Out-Law / Your Daily Need-To-Know

Out-Law News 3 min. read

Irish law provides for enforcement of EU Digital Services Act

A new law sets Irish regulators up to play an important role in the regulation and enforcement of online safety requirements, an expert has said.

Orla Hubbard of Pinsent Masons in Dublin was commenting after Ireland’s Digital Services Act 2024 (Irish DSA) (88-page / 786KB PDF) was signed into law in the country.

The Irish DSA facilitates the enforcement of the EU DSA – wide-ranging legislation that broadens online intermediaries’ responsibilities for managing illegal and harmful content and sets new requirements around how goods and services are sold online – in Ireland, by two of the country’s regulators. The Irish law came into force just days before the EU DSA came fully into effect on 17 February 2024.

Read more on this topic

Responsibility for enforcing the EU DSA rests predominantly with ‘Digital Service Coordinators’ (DSCs), which each EU country is required to designate within their own jurisdictions. To date, DSCs have been designated in 16 of the 27 EU member states. DSCs do share regulatory responsibilities with the European Commission in respect of the largest online intermediaries that are within scope of the EU regime – ‘very large online platforms’ and ‘very large online search engines’.

Recognising that the provision of online services can transcend physical borders, the EU DSA, in a similar vein to the EU General Data Protection Regulation (GDPR), provides for a system of mutual assistance and cross-border regulatory cooperation between different countries’ DSCs. A new European Board for Digital Services has also been established under the EU DSA to promote the consistent application of the regulation across member states. The board will be comprised of representatives from the national DSCs and be chaired by the European Commission.

Under the Irish DSA, media regulator Coimisiún na Meán and has been designated as DSC for Ireland. Coimisiún na Meán is the lead competent authority for enforcement of the EU DSA in Ireland, while the Competition and Consumer Protection Commission (CCPC) has been given specific responsibility for regulating online services that allow consumers to conclude distance contracts with traders, such as online marketplaces.

According to Hubbard, because many major technology companies have their European headquarters in Ireland, confirmation of the Irish regime for enforcing the DSA is a significant development across the EU-wide market. She highlighted that Ireland’s digital services commissioner John Evans, a senior official at Coimisiún na Meán, had recently outlined in an interview with RTE how EU DSA cases arising in other EU countries could be referred to his office for investigation under the new regime.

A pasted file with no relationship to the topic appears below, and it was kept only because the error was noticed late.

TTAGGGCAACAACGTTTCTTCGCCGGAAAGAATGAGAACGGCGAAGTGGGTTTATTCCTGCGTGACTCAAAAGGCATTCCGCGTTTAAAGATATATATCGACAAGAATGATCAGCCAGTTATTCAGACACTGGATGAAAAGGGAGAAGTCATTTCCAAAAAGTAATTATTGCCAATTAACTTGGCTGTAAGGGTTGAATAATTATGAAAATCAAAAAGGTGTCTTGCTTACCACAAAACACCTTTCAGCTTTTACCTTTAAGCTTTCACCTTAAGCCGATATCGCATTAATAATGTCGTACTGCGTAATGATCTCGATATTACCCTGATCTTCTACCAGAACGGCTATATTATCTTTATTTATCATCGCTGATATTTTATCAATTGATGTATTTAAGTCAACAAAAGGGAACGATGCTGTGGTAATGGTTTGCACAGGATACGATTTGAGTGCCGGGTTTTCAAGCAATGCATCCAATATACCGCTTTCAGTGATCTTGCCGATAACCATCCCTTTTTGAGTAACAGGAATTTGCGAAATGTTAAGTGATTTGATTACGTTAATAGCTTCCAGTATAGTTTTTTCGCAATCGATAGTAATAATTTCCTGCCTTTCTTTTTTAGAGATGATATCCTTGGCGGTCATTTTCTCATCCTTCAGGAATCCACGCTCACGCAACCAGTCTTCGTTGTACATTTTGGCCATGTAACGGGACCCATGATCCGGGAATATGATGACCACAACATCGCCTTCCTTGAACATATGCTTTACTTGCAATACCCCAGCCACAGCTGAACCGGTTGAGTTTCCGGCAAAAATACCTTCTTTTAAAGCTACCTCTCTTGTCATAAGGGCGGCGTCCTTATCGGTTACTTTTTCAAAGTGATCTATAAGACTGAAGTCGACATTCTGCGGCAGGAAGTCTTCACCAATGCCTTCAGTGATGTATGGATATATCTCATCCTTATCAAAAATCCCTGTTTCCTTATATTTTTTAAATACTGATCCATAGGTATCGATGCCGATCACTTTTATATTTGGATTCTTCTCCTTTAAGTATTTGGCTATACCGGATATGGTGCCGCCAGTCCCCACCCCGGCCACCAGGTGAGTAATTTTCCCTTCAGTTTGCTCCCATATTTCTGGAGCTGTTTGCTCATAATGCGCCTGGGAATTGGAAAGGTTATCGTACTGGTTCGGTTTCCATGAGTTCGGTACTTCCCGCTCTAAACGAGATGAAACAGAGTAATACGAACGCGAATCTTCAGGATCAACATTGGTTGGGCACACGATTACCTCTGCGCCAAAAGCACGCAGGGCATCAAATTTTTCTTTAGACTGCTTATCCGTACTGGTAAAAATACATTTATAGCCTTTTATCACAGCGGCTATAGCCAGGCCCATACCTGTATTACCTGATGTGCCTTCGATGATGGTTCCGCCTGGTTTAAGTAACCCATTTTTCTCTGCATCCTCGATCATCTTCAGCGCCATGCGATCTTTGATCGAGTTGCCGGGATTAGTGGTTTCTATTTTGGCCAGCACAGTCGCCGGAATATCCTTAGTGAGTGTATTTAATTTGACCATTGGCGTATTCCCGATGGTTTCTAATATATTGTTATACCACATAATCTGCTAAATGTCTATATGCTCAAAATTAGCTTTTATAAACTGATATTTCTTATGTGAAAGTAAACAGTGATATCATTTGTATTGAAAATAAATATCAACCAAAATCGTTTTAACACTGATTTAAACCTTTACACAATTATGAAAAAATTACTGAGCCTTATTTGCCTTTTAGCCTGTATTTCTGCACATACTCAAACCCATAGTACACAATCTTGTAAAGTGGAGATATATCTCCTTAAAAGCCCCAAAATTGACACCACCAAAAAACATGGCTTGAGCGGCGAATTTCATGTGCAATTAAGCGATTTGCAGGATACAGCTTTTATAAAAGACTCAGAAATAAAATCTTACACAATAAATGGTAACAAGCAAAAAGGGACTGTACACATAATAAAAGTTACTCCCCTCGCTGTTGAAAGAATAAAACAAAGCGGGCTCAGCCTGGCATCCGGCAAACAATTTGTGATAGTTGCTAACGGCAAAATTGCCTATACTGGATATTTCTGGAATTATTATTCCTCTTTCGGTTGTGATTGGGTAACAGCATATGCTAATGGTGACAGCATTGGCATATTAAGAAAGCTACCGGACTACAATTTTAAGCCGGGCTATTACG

The EU DSA outlines broad baseline requirements pertaining to online safety and harms, including in respect of the protection of children, but does not prevent individual EU member states from going further in national legislation. Hubbard said Ireland had established a robust online safety regime which includes not just the Irish DSA but also the Online Safety and Media Regulation Act 2022 (OSMR). The OSMR took effect in March 2023.

“The Irish DSA gives Coimisiún na Meán and the CCPC powers related to the supervision and enforcement of the EU DSA in Ireland, including the power to apply for ‘blocking orders’ to block access to intermediary services, and impose administrative fines or other penalties,” Hubbard said.

Hubbard said that the overlap between the Irish DSA, EU DSA, and the OSMR could have a bearing on the regulatory reach of Coimisiún na Meán and the CCPC.

Much of the detailed requirements that online intermediaries face under the OSMR in Ireland are to be set out in binding codes of practice. The first such code envisaged is a new online safety code that 10 ‘video-sharing platform services’ (VSPS) will be expected to adhere to. As well as building on the OSMR, the code also builds on the EU Audiovisual Media Services Directive 2018 (AVMSD). A consultation on the proposed new code closed at the end of last month.

While the code aims to enhance public online safety generally, it has a special focus on protecting children against specific types of harmful content such as cyberbullying, the promotion of self-harm, suicide, or disordered eating. The legislation employs a two-prong approach to this: first the requirement for robust age verification technologies as barrier to children’s exposure to inappropriate content, and second, it aims to provide parents with the tools to safeguard their children against illegal, harmful, or age-inappropriate online content such as violence or pornography.

Once finalised, the code will be legally binding on VSPS headquartered in Ireland and designated as such by Coimisiún na Meán. The regulator will be able to impose fines of up to €20 million or up to 10% of a company’s annual turnover for breaches of the code following its implementation. 

Reddit and Tumblr have challenged their designations as VSPSs. Reddit’s judicial review hearing is scheduled for May 2024. Hubbard said that this will be the first major test to Coimisiún na Meán and the OSMR and will be watched with interest by other online platforms.

We are processing your request. \n Thank you for your patience. An error occurred. This could be due to inactivity on the page - please try again.